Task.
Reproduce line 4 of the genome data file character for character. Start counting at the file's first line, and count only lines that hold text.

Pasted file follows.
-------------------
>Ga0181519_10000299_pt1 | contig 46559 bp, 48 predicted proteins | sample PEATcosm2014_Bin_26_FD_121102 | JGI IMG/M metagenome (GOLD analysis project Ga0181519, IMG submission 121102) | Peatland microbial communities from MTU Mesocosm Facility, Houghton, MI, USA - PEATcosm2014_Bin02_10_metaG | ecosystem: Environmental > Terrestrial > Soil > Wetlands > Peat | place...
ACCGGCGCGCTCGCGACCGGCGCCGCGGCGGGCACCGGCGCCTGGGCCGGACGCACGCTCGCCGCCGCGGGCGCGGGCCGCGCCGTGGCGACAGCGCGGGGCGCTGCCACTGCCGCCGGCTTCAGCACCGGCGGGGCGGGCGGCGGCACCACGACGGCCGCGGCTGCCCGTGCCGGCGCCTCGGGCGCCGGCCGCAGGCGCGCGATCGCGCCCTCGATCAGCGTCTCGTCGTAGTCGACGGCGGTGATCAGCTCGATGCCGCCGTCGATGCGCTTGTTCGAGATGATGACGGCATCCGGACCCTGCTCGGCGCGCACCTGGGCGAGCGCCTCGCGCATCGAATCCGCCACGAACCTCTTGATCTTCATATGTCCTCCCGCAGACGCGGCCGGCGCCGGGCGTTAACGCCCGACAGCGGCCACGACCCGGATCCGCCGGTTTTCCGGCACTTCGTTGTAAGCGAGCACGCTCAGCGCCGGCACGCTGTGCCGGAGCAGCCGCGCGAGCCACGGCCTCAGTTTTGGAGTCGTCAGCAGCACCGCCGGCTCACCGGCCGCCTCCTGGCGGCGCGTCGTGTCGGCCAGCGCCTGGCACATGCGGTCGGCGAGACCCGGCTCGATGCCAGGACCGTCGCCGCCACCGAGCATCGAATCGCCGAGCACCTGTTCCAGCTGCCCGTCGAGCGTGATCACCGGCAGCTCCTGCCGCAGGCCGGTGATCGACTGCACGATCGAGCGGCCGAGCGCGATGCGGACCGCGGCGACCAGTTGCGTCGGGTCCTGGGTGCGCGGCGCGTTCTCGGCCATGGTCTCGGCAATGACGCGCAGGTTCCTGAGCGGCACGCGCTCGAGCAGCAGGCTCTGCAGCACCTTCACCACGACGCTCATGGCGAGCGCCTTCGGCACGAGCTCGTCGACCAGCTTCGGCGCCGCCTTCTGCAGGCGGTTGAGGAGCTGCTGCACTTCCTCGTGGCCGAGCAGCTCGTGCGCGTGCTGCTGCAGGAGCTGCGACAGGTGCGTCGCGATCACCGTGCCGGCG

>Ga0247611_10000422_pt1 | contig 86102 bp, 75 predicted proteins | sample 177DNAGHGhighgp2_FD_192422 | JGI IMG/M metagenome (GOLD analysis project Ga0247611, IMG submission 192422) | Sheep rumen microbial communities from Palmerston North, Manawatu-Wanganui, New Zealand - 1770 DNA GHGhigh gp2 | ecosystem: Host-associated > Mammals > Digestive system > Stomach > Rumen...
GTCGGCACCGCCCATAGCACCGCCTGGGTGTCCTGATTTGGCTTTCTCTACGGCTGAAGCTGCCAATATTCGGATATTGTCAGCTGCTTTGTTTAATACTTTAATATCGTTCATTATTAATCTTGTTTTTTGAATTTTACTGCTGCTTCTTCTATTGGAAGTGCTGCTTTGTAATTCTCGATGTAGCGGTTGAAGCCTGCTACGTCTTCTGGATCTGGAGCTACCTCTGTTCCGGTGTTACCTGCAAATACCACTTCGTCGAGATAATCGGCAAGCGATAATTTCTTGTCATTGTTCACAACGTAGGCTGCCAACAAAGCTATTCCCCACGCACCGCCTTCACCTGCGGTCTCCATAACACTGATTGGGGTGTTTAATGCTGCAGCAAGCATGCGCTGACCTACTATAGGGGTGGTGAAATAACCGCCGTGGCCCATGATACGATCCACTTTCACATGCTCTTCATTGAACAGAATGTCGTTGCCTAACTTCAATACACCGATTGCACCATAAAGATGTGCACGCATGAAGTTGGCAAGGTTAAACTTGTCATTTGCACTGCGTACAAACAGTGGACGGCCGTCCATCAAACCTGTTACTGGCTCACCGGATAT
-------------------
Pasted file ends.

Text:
GTCGGCACCGCCCATAGCACCGCCTGGGTGTCCTGATTTGGCTTTCTCTACGGCTGAAGCTGCCAATATTCGGATATTGTCAGCTGCTTTGTTTAATACTTTAATATCGTTCATTATTAATCTTGTTTTTTGAATTTTACTGCTGCTTCTTCTATTGGAAGTGCTGCTTTGTAATTCTCGATGTAGCGGTTGAAGCCTGCTACGTCTTCTGGATCTGGAGCTACCTCTGTTCCGGTGTTACCTGCAAATACCACTTCGTCGAGATAATCGGCAAGCGATAATTTCTTGTCATTGTTCACAACGTAGGCTGCCAACAAAGCTATTCCCCACGCACCGCCTTCACCTGCGGTCTCCATAACACTGATTGGGGTGTTTAATGCTGCAGCAAGCATGCGCTGACCTACTATAGGGGTGGTGAAATAACCGCCGTGGCCCATGATACGATCCACTTTCACATGCTCTTCATTGAACAGAATGTCGTTGCCTAACTTCAATACACCGATTGCACCATAAAGATGTGCACGCATGAAGTTGGCAAGGTTAAACTTGTCATTTGCACTGCGTACAAACAGTGGACGGCCGTCCATCAAACCTGTTACTGGCTCACCGGATAT